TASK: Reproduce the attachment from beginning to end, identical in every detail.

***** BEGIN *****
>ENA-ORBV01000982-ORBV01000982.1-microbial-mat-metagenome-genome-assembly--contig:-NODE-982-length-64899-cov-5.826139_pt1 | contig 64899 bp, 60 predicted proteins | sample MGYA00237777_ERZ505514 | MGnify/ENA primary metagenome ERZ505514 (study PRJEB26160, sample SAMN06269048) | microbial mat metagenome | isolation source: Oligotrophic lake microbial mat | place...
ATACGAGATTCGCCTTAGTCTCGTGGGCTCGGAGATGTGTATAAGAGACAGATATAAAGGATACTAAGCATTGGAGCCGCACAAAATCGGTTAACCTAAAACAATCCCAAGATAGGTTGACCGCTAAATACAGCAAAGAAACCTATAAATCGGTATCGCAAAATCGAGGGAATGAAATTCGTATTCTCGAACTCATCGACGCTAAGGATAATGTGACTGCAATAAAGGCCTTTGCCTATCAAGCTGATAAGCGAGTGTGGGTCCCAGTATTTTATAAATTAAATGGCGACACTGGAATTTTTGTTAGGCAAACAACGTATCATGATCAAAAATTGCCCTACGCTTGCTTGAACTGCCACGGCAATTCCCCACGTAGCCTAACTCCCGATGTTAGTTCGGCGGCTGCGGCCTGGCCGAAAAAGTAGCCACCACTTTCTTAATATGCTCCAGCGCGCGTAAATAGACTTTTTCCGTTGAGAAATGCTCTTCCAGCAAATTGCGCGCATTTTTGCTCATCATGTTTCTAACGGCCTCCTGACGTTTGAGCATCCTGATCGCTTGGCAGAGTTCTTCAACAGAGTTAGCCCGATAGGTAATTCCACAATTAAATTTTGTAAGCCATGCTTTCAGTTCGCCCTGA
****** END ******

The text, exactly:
>ENA-ORBV01000982-ORBV01000982.1-microbial-mat-metagenome-genome-assembly--contig:-NODE-982-length-64899-cov-5.826139_pt1 | contig 64899 bp, 60 predicted proteins | sample MGYA00237777_ERZ505514 | MGnify/ENA primary metagenome ERZ505514 (study PRJEB26160, sample SAMN06269048) | microbial mat metagenome | isolation source: Oligotrophic lake microbial mat | place...
ATACGAGATTCGCCTTAGTCTCGTGGGCTCGGAGATGTGTATAAGAGACAGATATAAAGGATACTAAGCATTGGAGCCGCACAAAATCGGTTAACCTAAAACAATCCCAAGATAGGTTGACCGCTAAATACAGCAAAGAAACCTATAAATCGGTATCGCAAAATCGAGGGAATGAAATTCGTATTCTCGAACTCATCGACGCTAAGGATAATGTGACTGCAATAAAGGCCTTTGCCTATCAAGCTGATAAGCGAGTGTGGGTCCCAGTATTTTATAAATTAAATGGCGACACTGGAATTTTTGTTAGGCAAACAACGTATCATGATCAAAAATTGCCCTACGCTTGCTTGAACTGCCACGGCAATTCCCCACGTAGCCTAACTCCCGATGTTAGTTCGGCGGCTGCGGCCTGGCCGAAAAAGTAGCCACCACTTTCTTAATATGCTCCAGCGCGCGTAAATAGACTTTTTCCGTTGAGAAATGCTCTTCCAGCAAATTGCGCGCATTTTTGCTCATCATGTTTCTAACGGCCTCCTGACGTTTGAGCATCCTGATCGCTTGGCAGAGTTCTTCAACAGAGTTAGCCCGATAGGTAATTCCACAATTAAATTTTGTAAGCCATGCTTTCAGTTCGCCCTGA